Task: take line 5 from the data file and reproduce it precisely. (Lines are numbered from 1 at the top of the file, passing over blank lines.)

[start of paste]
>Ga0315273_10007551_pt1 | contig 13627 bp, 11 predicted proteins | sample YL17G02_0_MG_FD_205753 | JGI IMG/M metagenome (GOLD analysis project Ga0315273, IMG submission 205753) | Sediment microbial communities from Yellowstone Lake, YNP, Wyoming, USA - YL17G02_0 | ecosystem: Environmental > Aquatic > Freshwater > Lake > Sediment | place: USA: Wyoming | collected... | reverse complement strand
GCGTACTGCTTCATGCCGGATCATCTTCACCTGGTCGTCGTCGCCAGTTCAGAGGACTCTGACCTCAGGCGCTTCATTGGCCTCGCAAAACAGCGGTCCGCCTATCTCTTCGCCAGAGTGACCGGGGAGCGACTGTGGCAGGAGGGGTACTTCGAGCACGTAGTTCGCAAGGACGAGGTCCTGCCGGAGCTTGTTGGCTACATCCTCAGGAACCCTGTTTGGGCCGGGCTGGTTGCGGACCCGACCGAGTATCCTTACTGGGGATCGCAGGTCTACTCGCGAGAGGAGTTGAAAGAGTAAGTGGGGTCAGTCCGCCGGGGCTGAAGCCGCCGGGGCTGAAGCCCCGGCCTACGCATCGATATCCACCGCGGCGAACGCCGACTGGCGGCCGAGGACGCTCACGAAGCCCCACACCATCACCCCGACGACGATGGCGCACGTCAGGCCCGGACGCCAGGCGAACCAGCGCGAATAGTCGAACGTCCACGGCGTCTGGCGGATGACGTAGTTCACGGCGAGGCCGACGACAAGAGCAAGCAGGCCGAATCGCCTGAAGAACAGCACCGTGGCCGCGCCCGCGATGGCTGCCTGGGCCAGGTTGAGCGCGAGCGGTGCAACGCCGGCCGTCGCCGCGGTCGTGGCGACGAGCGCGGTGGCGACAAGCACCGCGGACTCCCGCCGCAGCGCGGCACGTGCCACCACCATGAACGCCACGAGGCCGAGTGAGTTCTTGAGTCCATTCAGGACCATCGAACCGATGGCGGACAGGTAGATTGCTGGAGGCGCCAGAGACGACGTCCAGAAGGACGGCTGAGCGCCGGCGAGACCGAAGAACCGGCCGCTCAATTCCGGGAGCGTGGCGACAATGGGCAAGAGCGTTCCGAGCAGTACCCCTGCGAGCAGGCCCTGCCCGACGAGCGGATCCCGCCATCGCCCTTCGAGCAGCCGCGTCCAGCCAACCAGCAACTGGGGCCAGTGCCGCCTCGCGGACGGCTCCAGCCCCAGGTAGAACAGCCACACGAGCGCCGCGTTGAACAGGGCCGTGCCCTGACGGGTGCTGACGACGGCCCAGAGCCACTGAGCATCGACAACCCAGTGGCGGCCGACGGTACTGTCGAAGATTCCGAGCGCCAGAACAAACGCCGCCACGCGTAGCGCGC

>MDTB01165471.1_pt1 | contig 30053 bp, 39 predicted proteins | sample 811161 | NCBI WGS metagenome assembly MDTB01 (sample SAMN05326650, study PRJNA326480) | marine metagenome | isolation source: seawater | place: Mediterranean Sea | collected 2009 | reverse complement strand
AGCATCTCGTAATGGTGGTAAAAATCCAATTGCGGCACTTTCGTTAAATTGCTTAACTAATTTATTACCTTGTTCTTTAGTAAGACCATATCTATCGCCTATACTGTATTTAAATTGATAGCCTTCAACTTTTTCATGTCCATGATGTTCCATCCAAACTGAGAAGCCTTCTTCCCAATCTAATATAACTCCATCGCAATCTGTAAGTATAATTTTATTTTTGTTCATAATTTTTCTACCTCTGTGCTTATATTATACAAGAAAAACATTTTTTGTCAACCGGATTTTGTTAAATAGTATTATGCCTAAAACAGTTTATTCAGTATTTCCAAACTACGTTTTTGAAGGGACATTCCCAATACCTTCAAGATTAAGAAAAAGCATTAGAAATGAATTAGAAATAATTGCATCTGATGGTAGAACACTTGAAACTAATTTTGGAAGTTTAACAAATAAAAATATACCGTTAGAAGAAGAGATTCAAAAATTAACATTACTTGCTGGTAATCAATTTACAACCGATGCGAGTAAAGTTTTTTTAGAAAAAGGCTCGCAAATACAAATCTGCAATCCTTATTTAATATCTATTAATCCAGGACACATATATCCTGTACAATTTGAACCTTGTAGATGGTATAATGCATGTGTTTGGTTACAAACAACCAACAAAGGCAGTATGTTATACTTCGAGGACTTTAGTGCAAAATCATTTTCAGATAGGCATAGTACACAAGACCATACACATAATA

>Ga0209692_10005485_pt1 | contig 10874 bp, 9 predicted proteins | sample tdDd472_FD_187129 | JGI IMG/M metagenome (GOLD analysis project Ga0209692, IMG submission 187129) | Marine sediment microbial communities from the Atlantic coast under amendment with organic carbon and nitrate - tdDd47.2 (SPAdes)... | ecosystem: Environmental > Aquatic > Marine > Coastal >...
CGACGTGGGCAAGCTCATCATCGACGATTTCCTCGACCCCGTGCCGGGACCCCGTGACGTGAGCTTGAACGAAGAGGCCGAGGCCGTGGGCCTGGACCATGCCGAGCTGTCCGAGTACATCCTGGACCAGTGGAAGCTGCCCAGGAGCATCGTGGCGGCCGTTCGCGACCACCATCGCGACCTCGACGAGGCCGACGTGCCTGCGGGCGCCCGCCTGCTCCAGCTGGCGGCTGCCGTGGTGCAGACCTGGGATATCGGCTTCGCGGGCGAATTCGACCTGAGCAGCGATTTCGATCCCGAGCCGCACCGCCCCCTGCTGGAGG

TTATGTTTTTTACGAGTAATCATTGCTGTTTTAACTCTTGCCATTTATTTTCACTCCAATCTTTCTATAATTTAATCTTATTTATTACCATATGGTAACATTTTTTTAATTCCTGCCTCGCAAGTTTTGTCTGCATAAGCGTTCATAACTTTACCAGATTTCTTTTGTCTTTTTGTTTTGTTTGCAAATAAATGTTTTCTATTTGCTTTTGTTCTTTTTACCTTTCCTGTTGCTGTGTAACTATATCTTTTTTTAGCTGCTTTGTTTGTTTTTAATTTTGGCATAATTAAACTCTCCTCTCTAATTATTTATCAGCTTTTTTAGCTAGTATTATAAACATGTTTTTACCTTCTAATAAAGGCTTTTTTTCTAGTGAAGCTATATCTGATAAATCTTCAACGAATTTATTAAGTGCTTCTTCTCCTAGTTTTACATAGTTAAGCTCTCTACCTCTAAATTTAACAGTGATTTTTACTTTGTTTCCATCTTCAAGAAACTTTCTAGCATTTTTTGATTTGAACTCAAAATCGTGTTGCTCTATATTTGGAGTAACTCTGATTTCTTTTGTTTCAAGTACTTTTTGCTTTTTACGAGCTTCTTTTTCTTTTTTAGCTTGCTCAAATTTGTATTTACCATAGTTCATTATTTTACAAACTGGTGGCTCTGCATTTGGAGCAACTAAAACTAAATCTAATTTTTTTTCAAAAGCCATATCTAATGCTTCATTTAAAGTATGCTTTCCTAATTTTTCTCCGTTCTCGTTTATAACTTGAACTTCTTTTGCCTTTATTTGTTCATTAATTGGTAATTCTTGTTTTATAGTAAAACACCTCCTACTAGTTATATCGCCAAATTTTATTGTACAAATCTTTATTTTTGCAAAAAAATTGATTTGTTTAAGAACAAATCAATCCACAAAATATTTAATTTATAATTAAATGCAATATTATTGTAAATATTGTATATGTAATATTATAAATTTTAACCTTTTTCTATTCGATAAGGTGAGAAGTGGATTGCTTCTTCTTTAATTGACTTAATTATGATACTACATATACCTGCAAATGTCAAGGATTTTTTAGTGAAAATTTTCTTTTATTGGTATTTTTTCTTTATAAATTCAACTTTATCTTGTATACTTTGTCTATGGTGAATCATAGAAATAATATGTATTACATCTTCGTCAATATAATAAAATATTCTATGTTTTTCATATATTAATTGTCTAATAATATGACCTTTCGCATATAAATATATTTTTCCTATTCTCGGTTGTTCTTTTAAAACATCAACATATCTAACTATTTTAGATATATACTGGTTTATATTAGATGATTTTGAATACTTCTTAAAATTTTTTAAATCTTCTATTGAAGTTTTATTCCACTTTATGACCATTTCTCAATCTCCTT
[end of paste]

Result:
>Ga0209692_10005485_pt1 | contig 10874 bp, 9 predicted proteins | sample tdDd472_FD_187129 | JGI IMG/M metagenome (GOLD analysis project Ga0209692, IMG submission 187129) | Marine sediment microbial communities from the Atlantic coast under amendment with organic carbon and nitrate - tdDd47.2 (SPAdes)... | ecosystem: Environmental > Aquatic > Marine > Coastal >...